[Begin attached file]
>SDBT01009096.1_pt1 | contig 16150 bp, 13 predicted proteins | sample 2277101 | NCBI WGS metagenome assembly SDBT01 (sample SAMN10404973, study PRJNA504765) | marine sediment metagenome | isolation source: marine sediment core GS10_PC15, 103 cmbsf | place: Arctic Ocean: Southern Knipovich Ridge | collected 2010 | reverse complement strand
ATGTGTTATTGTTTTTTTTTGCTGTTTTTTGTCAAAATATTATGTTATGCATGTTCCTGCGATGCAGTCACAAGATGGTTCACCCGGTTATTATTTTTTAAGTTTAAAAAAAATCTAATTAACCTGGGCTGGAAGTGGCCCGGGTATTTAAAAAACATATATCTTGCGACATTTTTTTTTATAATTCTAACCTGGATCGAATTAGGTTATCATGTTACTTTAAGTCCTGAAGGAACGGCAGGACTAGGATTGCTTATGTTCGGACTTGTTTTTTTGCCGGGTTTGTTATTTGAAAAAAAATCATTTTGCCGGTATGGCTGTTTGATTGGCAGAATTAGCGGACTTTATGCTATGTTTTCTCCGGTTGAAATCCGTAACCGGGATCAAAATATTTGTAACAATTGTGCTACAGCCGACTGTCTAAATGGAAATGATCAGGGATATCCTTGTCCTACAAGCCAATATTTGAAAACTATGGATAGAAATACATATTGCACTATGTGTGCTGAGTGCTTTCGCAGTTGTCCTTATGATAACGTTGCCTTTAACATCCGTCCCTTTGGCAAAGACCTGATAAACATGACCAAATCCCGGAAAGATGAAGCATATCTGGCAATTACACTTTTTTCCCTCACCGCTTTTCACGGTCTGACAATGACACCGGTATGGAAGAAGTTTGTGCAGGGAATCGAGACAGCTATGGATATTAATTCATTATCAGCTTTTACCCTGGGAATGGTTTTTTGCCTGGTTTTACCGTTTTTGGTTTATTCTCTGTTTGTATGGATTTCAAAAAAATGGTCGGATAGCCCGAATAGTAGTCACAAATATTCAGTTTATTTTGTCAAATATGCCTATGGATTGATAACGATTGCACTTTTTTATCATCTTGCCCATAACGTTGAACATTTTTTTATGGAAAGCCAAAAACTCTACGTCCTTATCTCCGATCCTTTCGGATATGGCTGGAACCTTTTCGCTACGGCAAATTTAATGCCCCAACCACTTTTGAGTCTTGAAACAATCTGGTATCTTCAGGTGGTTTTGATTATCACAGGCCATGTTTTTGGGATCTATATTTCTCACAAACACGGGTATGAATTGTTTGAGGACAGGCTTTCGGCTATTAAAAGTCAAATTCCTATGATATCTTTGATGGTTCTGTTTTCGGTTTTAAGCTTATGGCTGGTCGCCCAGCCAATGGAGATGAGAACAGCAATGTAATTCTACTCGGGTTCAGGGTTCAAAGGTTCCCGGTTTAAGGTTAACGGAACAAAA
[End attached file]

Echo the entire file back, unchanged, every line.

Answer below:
>SDBT01009096.1_pt1 | contig 16150 bp, 13 predicted proteins | sample 2277101 | NCBI WGS metagenome assembly SDBT01 (sample SAMN10404973, study PRJNA504765) | marine sediment metagenome | isolation source: marine sediment core GS10_PC15, 103 cmbsf | place: Arctic Ocean: Southern Knipovich Ridge | collected 2010 | reverse complement strand
ATGTGTTATTGTTTTTTTTTGCTGTTTTTTGTCAAAATATTATGTTATGCATGTTCCTGCGATGCAGTCACAAGATGGTTCACCCGGTTATTATTTTTTAAGTTTAAAAAAAATCTAATTAACCTGGGCTGGAAGTGGCCCGGGTATTTAAAAAACATATATCTTGCGACATTTTTTTTTATAATTCTAACCTGGATCGAATTAGGTTATCATGTTACTTTAAGTCCTGAAGGAACGGCAGGACTAGGATTGCTTATGTTCGGACTTGTTTTTTTGCCGGGTTTGTTATTTGAAAAAAAATCATTTTGCCGGTATGGCTGTTTGATTGGCAGAATTAGCGGACTTTATGCTATGTTTTCTCCGGTTGAAATCCGTAACCGGGATCAAAATATTTGTAACAATTGTGCTACAGCCGACTGTCTAAATGGAAATGATCAGGGATATCCTTGTCCTACAAGCCAATATTTGAAAACTATGGATAGAAATACATATTGCACTATGTGTGCTGAGTGCTTTCGCAGTTGTCCTTATGATAACGTTGCCTTTAACATCCGTCCCTTTGGCAAAGACCTGATAAACATGACCAAATCCCGGAAAGATGAAGCATATCTGGCAATTACACTTTTTTCCCTCACCGCTTTTCACGGTCTGACAATGACACCGGTATGGAAGAAGTTTGTGCAGGGAATCGAGACAGCTATGGATATTAATTCATTATCAGCTTTTACCCTGGGAATGGTTTTTTGCCTGGTTTTACCGTTTTTGGTTTATTCTCTGTTTGTATGGATTTCAAAAAAATGGTCGGATAGCCCGAATAGTAGTCACAAATATTCAGTTTATTTTGTCAAATATGCCTATGGATTGATAACGATTGCACTTTTTTATCATCTTGCCCATAACGTTGAACATTTTTTTATGGAAAGCCAAAAACTCTACGTCCTTATCTCCGATCCTTTCGGATATGGCTGGAACCTTTTCGCTACGGCAAATTTAATGCCCCAACCACTTTTGAGTCTTGAAACAATCTGGTATCTTCAGGTGGTTTTGATTATCACAGGCCATGTTTTTGGGATCTATATTTCTCACAAACACGGGTATGAATTGTTTGAGGACAGGCTTTCGGCTATTAAAAGTCAAATTCCTATGATATCTTTGATGGTTCTGTTTTCGGTTTTAAGCTTATGGCTGGTCGCCCAGCCAATGGAGATGAGAACAGCAATGTAATTCTACTCGGGTTCAGGGTTCAAAGGTTCCCGGTTTAAGGTTAACGGAACAAAA